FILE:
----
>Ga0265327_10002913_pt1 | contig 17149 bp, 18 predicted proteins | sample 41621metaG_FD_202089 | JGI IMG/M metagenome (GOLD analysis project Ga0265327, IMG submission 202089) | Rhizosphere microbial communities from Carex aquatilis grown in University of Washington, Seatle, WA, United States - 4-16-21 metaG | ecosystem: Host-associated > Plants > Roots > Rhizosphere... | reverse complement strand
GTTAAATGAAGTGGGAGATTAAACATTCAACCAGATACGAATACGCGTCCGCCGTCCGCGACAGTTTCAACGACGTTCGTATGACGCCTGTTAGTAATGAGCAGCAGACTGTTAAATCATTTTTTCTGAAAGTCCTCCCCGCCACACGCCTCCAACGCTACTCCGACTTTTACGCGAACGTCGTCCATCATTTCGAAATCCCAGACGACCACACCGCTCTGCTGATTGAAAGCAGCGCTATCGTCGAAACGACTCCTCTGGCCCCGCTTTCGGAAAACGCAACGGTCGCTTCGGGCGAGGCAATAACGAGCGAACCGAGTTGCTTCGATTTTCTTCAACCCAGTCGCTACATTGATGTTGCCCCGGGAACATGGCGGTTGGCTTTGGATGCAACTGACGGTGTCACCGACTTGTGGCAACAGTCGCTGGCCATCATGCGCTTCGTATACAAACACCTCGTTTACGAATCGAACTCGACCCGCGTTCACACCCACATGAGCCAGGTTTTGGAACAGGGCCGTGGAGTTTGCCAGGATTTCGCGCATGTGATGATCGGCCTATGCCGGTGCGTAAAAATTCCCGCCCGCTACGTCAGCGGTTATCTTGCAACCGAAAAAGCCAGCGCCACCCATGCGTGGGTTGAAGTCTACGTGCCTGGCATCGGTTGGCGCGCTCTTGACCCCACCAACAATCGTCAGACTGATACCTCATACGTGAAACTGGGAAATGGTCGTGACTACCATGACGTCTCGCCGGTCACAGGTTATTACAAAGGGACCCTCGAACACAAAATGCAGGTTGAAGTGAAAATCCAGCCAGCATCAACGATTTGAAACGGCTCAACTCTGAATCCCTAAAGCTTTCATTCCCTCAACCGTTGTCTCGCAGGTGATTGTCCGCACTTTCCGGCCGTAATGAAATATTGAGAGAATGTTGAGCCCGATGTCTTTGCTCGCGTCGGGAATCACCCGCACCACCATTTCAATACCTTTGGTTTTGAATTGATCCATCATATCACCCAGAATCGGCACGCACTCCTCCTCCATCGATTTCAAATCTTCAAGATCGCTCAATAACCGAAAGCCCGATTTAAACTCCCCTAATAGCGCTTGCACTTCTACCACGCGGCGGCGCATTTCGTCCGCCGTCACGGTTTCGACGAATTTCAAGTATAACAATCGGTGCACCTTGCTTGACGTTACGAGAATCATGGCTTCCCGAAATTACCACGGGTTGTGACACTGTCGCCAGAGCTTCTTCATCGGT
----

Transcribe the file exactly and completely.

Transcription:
>Ga0265327_10002913_pt1 | contig 17149 bp, 18 predicted proteins | sample 41621metaG_FD_202089 | JGI IMG/M metagenome (GOLD analysis project Ga0265327, IMG submission 202089) | Rhizosphere microbial communities from Carex aquatilis grown in University of Washington, Seatle, WA, United States - 4-16-21 metaG | ecosystem: Host-associated > Plants > Roots > Rhizosphere... | reverse complement strand
GTTAAATGAAGTGGGAGATTAAACATTCAACCAGATACGAATACGCGTCCGCCGTCCGCGACAGTTTCAACGACGTTCGTATGACGCCTGTTAGTAATGAGCAGCAGACTGTTAAATCATTTTTTCTGAAAGTCCTCCCCGCCACACGCCTCCAACGCTACTCCGACTTTTACGCGAACGTCGTCCATCATTTCGAAATCCCAGACGACCACACCGCTCTGCTGATTGAAAGCAGCGCTATCGTCGAAACGACTCCTCTGGCCCCGCTTTCGGAAAACGCAACGGTCGCTTCGGGCGAGGCAATAACGAGCGAACCGAGTTGCTTCGATTTTCTTCAACCCAGTCGCTACATTGATGTTGCCCCGGGAACATGGCGGTTGGCTTTGGATGCAACTGACGGTGTCACCGACTTGTGGCAACAGTCGCTGGCCATCATGCGCTTCGTATACAAACACCTCGTTTACGAATCGAACTCGACCCGCGTTCACACCCACATGAGCCAGGTTTTGGAACAGGGCCGTGGAGTTTGCCAGGATTTCGCGCATGTGATGATCGGCCTATGCCGGTGCGTAAAAATTCCCGCCCGCTACGTCAGCGGTTATCTTGCAACCGAAAAAGCCAGCGCCACCCATGCGTGGGTTGAAGTCTACGTGCCTGGCATCGGTTGGCGCGCTCTTGACCCCACCAACAATCGTCAGACTGATACCTCATACGTGAAACTGGGAAATGGTCGTGACTACCATGACGTCTCGCCGGTCACAGGTTATTACAAAGGGACCCTCGAACACAAAATGCAGGTTGAAGTGAAAATCCAGCCAGCATCAACGATTTGAAACGGCTCAACTCTGAATCCCTAAAGCTTTCATTCCCTCAACCGTTGTCTCGCAGGTGATTGTCCGCACTTTCCGGCCGTAATGAAATATTGAGAGAATGTTGAGCCCGATGTCTTTGCTCGCGTCGGGAATCACCCGCACCACCATTTCAATACCTTTGGTTTTGAATTGATCCATCATATCACCCAGAATCGGCACGCACTCCTCCTCCATCGATTTCAAATCTTCAAGATCGCTCAATAACCGAAAGCCCGATTTAAACTCCCCTAATAGCGCTTGCACTTCTACCACGCGGCGGCGCATTTCGTCCGCCGTCACGGTTTCGACGAATTTCAAGTATAACAATCGGTGCACCTTGCTTGACGTTACGAGAATCATGGCTTCCCGAAATTACCACGGGTTGTGACACTGTCGCCAGAGCTTCTTCATCGGT